We apply the FH method for clustering pre-computed super-voxels in 3D volumes. This is done by constructing an unstructured graph (not a regular grid) based on adjacency between the super-voxels. Since the adjacency graph is not a regular grid, we do not have a fixed neighborhood configuration for every node. The number of edges for each node can vary based on the pre-computed super-voxels. Our proposed exhaustive-FH algorithm computes all possible clusterings over this graph that can be generated using the FH method by spanning the entire space of input parameter . We achieve this efficiently without brute-force sampling by tracking the maximal contiguous intervals of using multiple executions of the FH method (Fig. 3). All values of within such an interval produce the same clustering. Since parameter implicitly controls the size of the output regions, for a sufficiently large value of , all nodes of the input graph merge into a single region. At this point, our algorithm terminates as no new clustering can be generated using any higher values of . Essentially, our proposed exhaustive-FH algorithm repeatedly executes the FH method while tracking one contiguous interval of for each execution. Multiple executions are required to cover the entire span of interval until the termination condition is reached.
Before describing our algorithm, we state certain properties of the FH method that lead to our interval-tracking approach and its correctness. Note that for a fixed input volume, all executions of the FH method go through the same list of edges and edge weights. Every time an edge is encountered that satisfies the condition in Equation 1, the two regions connected by that edge are merged. We refer to this operation as an edge collapse. Felzenszwalb et al.  have proved that as long as the edges are considered in non-decreasing order of weights, any order of edges will produce the same clustering for a given value of . Nevertheless, we assume that all executions use the same fixed order of edges for the sake of simplicity. This condition can be enforced by pre-computing the list of edges and passing the same list to all executions.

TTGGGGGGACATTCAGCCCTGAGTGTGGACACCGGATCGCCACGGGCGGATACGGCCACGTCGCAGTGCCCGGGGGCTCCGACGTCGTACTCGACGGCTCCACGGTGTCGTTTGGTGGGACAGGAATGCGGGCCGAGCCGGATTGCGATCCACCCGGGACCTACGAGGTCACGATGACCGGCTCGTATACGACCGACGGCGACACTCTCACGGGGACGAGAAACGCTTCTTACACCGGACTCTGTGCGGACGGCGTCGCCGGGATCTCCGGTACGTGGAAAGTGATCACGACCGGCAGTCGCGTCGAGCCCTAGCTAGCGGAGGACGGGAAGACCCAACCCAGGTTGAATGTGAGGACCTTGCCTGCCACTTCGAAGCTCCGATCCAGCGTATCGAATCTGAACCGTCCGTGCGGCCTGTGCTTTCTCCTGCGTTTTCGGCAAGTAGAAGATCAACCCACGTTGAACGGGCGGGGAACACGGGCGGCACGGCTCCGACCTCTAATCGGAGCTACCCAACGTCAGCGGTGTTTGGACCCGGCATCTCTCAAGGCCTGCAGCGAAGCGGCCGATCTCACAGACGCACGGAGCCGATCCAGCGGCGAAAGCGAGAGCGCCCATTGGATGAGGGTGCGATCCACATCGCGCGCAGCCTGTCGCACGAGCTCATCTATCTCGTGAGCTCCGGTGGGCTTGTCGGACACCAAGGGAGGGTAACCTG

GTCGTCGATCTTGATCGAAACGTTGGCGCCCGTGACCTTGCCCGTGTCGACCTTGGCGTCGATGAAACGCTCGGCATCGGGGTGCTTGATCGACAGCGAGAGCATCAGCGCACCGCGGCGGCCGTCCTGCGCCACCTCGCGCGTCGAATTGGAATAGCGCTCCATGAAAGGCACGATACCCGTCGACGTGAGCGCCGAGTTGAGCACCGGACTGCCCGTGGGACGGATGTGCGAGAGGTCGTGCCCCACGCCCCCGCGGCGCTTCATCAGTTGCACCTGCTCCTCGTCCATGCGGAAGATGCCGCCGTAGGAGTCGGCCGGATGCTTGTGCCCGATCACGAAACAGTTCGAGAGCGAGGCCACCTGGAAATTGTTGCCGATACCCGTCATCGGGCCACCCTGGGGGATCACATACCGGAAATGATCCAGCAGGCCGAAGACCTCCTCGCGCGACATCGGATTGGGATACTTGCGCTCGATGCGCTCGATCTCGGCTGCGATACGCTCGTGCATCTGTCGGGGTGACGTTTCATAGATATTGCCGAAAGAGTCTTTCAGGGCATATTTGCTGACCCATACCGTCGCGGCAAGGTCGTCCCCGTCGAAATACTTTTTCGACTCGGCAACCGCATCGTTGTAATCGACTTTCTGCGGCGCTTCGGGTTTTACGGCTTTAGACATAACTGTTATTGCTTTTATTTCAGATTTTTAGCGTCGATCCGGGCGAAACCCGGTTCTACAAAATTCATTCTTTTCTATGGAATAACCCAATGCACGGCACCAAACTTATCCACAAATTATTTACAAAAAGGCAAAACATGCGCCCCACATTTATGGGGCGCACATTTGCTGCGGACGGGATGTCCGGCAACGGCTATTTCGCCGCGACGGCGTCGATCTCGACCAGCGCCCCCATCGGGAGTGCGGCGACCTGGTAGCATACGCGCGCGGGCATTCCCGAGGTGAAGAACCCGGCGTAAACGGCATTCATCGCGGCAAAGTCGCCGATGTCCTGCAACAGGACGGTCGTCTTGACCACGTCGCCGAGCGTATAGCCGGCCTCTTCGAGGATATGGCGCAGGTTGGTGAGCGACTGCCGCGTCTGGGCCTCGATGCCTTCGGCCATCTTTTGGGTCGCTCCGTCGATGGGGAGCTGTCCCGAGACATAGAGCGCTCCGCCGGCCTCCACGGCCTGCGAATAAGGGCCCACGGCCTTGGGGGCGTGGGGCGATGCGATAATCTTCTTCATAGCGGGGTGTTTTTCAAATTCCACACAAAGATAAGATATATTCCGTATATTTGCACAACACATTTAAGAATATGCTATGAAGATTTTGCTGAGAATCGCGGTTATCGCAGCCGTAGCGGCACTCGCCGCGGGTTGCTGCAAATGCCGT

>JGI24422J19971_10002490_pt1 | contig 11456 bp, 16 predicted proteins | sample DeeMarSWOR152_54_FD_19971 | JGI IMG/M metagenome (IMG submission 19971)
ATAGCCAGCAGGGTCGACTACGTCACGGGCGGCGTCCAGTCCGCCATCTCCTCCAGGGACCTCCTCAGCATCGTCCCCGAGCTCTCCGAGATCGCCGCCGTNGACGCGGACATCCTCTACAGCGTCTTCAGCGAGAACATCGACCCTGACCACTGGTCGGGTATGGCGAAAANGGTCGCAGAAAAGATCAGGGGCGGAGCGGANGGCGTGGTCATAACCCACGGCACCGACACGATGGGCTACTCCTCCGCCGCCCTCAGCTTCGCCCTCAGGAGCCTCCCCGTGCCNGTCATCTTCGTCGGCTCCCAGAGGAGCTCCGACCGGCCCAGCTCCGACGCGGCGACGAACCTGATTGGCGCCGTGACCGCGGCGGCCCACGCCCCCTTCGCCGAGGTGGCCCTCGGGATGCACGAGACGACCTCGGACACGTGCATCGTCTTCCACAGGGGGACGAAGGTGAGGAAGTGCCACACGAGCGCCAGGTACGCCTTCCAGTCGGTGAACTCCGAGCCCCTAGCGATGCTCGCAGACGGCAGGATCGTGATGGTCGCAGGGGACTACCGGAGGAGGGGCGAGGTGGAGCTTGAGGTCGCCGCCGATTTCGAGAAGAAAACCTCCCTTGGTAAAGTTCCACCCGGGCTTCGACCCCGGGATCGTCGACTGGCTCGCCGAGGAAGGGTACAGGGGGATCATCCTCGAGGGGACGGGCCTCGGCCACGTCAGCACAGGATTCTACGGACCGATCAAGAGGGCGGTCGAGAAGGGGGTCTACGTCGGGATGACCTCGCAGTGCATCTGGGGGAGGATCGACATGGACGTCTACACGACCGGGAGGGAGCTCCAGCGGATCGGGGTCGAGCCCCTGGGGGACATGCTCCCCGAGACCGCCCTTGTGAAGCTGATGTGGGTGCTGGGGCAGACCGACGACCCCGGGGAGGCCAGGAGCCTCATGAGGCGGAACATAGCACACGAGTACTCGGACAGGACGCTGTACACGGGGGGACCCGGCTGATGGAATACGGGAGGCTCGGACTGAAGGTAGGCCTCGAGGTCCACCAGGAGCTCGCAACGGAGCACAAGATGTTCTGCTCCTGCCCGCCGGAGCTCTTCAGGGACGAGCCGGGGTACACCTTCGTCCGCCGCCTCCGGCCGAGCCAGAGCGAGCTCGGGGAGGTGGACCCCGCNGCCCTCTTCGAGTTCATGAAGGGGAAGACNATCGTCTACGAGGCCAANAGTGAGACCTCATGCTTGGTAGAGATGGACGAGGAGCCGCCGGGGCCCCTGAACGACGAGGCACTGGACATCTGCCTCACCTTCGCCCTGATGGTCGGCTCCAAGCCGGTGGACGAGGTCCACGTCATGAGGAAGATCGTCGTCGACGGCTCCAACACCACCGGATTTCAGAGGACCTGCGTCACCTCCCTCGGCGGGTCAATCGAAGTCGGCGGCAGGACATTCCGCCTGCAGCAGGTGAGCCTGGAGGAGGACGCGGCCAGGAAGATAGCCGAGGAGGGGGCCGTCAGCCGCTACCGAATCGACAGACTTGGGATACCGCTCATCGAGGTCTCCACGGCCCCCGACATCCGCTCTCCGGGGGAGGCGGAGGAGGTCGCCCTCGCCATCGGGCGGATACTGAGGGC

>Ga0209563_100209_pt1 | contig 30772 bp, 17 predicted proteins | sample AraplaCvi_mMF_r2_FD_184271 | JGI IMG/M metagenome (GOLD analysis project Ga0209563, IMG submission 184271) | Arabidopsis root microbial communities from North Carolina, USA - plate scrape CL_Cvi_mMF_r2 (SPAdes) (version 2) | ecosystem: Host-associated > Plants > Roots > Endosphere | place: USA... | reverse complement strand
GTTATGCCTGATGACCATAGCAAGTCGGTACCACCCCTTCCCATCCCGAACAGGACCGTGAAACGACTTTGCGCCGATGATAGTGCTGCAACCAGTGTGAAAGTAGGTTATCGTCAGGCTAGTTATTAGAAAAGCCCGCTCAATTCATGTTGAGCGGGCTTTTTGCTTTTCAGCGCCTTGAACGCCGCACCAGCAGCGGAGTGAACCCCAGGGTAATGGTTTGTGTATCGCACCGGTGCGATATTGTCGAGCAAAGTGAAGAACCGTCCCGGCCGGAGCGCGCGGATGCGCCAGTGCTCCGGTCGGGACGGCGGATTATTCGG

Given that the right hand side of Eq. (1) is monotonic in for a fixed value of and , during an execution of the FH method, if collapses an edge, all values of will also collapse that edge. Similarly, if does not collapse an edge, all values of will also not collapse that edge.
For any two independent executions of the FH method where , if both executions have made the same decisions up to an edge , then both and will encounter the same values of and for .
For any two independent executions of the FH method where , if all decisions to collapse edges are the same, then the resulting clusterings of both executions are equivalent.
Our proposed exhaustive-FH algorithm repeatedly executes the FH method. During every execution of the FH method, we start with an interval of as . Edges of the constructed adjacency graph are considered in non-decreasing order of weight. Each edge is considered if it can be collapsed, i.e. if the regions connected by that edge are to be merged according to Eq. (1). If an edge is collapsed for , all values of will also collapse that edge according to Property 1. However, if an edge is not collapsed, there exists a value of that collapses the edge base on Eq. (1). We calculate this value using the following equation: